Turkey’s economy grew at a slower rate in the second quarter of 2019 than in the previous three months, according to official figures, but it beat analysts’ predictions, shaking off concerns that the country could be heading for a double-dip recession.
Output increased by 1.2 per cent on a seasonally adjusted basis in the three months to the end of June, the Turkish Statistical Institute said on Monday — a slightly slower pace than the previous quarter’s revised rate of 1.6 per cent. Analysts polled by Bloomberg had predicted an expansion of just 0.4 per cent.
Year on year, the economy was 1.5 per cent smaller than the same quarter in 2018 — a less severe shrinkage than the 2 per cent that analysts polled by Reuters had expected.
Before the gross domestic product release was published, many economists had warned that the country was likely to struggle to emerge from the sharp growth slowdown that followed last year’s dramatic fall in the Turkish lira, when it lost almost 30 per cent of its value against the dollar.
A surge in government spending and bank lending — aimed at boosting the economy ahead of important local elections — lifted the country out of recession in the first part of the year but analysts warned that the end of this stimulus was likely to take its toll on growth in the second quarter.
But Monday’s data showed that the economy outperformed these expectations, driven by household consumption, fiscal stimulus and net exports.
Nora Neuteboom, an emerging markets economist at the Dutch bank ABN Amro, said that the data were “much better than we expected — and much better than the consensus as well”.
She said: “A lot of experts, including me, thought it would be a W-shaped recession, and that growth would fall back in the second or third quarter of this year. That seems to have been avoided.”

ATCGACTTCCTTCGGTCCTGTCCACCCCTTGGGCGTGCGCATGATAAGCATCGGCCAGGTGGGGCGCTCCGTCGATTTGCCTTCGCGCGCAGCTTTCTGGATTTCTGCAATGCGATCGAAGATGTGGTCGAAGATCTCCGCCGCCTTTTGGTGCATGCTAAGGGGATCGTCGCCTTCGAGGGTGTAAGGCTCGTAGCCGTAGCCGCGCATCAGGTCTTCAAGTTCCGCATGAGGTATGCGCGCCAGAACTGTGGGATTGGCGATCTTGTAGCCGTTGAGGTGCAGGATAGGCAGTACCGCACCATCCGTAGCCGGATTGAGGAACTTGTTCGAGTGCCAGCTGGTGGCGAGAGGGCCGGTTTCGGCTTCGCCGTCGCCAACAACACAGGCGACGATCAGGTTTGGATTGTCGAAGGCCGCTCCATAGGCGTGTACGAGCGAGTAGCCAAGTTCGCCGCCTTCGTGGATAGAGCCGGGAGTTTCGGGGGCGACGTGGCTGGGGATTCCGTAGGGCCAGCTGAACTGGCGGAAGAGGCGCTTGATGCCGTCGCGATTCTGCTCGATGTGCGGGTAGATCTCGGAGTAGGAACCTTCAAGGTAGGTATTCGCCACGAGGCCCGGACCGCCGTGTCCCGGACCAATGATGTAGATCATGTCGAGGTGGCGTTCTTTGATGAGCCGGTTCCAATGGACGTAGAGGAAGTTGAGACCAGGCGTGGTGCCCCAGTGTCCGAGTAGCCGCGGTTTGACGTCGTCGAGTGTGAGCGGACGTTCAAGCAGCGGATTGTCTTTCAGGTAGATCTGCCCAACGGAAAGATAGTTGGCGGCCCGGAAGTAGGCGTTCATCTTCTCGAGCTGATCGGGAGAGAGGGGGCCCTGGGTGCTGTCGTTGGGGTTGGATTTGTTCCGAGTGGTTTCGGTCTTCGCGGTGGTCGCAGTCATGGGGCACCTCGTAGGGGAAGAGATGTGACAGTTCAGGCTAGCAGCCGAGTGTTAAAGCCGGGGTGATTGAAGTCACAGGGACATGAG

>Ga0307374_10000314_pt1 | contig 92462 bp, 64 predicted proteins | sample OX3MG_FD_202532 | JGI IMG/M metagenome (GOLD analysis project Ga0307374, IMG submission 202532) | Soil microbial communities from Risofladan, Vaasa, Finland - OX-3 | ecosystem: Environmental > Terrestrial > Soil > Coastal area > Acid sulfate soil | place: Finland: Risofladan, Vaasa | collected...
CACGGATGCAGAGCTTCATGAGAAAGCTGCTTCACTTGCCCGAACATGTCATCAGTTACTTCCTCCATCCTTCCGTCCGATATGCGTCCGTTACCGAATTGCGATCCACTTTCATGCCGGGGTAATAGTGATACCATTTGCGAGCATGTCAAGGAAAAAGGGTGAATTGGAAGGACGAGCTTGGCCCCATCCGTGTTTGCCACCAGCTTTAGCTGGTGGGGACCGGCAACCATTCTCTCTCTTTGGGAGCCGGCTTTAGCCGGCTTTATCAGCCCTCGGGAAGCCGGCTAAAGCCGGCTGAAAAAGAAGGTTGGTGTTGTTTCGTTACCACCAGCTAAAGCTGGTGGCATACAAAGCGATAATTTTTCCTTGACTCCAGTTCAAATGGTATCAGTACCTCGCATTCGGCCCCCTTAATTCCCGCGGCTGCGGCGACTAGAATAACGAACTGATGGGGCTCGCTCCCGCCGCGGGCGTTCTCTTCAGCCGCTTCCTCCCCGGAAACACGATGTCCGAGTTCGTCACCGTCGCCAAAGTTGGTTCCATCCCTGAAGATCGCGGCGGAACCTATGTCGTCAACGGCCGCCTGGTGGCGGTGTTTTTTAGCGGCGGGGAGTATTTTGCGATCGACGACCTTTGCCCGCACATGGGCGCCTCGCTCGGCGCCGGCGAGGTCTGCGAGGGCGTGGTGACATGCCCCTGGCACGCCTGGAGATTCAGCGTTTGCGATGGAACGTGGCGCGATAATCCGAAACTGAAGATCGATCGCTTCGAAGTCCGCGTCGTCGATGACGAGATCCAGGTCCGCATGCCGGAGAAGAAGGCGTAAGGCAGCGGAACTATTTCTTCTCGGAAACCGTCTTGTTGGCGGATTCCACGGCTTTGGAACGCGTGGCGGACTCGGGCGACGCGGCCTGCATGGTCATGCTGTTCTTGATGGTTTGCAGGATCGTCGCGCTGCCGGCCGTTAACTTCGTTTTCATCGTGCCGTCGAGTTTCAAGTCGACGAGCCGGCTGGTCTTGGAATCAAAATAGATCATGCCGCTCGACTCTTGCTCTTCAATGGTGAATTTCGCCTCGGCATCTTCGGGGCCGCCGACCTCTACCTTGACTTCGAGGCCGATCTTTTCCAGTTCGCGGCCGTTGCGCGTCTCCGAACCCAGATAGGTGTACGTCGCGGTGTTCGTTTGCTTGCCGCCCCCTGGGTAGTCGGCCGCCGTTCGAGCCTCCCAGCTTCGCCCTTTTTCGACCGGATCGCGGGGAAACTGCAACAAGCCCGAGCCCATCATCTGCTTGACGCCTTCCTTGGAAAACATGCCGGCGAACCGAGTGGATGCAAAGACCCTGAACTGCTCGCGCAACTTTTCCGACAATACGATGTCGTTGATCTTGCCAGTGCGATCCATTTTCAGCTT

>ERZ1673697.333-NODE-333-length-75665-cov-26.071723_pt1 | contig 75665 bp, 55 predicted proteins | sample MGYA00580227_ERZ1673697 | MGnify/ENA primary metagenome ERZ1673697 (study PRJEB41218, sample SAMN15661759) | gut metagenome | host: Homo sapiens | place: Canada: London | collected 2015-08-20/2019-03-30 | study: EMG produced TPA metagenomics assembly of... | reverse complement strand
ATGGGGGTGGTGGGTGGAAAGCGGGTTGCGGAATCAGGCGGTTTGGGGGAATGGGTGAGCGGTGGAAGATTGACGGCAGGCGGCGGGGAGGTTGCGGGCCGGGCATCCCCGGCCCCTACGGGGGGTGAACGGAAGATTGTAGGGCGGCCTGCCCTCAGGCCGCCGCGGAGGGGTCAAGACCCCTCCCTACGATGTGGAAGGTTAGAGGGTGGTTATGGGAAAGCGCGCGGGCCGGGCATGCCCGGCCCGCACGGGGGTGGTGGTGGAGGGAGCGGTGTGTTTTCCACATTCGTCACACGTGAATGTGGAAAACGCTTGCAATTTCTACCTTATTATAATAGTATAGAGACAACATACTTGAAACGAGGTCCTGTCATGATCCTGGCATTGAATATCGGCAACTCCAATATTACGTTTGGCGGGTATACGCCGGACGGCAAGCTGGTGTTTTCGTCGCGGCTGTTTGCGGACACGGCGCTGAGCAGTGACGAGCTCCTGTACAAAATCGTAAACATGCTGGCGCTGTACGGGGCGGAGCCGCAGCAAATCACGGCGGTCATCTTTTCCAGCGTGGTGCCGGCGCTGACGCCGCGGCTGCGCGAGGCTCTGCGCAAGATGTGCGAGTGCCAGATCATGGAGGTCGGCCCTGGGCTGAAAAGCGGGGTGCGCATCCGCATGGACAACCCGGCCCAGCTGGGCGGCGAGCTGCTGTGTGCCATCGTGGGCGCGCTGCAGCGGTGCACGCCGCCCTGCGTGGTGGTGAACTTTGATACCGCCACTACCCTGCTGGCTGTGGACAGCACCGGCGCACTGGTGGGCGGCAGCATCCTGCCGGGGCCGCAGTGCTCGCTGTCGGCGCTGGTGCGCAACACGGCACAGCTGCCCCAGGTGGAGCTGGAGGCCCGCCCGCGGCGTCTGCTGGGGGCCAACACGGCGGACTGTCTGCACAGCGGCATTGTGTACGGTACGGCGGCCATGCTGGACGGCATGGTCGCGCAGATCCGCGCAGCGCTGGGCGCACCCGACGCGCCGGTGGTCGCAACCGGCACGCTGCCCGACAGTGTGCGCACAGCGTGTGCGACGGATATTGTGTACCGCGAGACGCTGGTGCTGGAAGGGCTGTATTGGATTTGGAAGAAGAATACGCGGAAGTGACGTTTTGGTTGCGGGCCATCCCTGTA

Some analysts were bemused by the data. Murat Unur and Clemens Grafe of the investment bank Goldman Sachs said they found the bounce in household spending “puzzling” because it was “not reflected in higher frequency consumer data” nor in imports of consumption goods.
One economist at a major bank, who asked not to be named, expressed surprise at the latest GDP figures, given that other data showed a slowdown in loan growth, a spike in unemployment and a dramatic shrinkage in the country’s previously large current account deficit.
“I really don’t know why Turkey is experiencing such a bad labour market or such a marked improvement in the external balance if the output loss is so small,” the person said.
The Turkish Statistical Institute did not respond to a request for comment.
Even after the better than expected data, many economists still believe that Turkey’s economy will face challenges in the period ahead. Investment fell 7.4 per cent on a quarterly basis between March and June.
Meanwhile, Turkey’s corporate sector is grappling with a heavy debt burden and banks are reluctant to lend.
“The worst fears are not playing out,” said Kubilay Ozturk, an economist at Deutsche Bank. “But the great recovery is not happening either. It’s like a very slow kind of recovery because not everyone is convinced about whether the [recent] confidence shock and exchange rate shock is over.”
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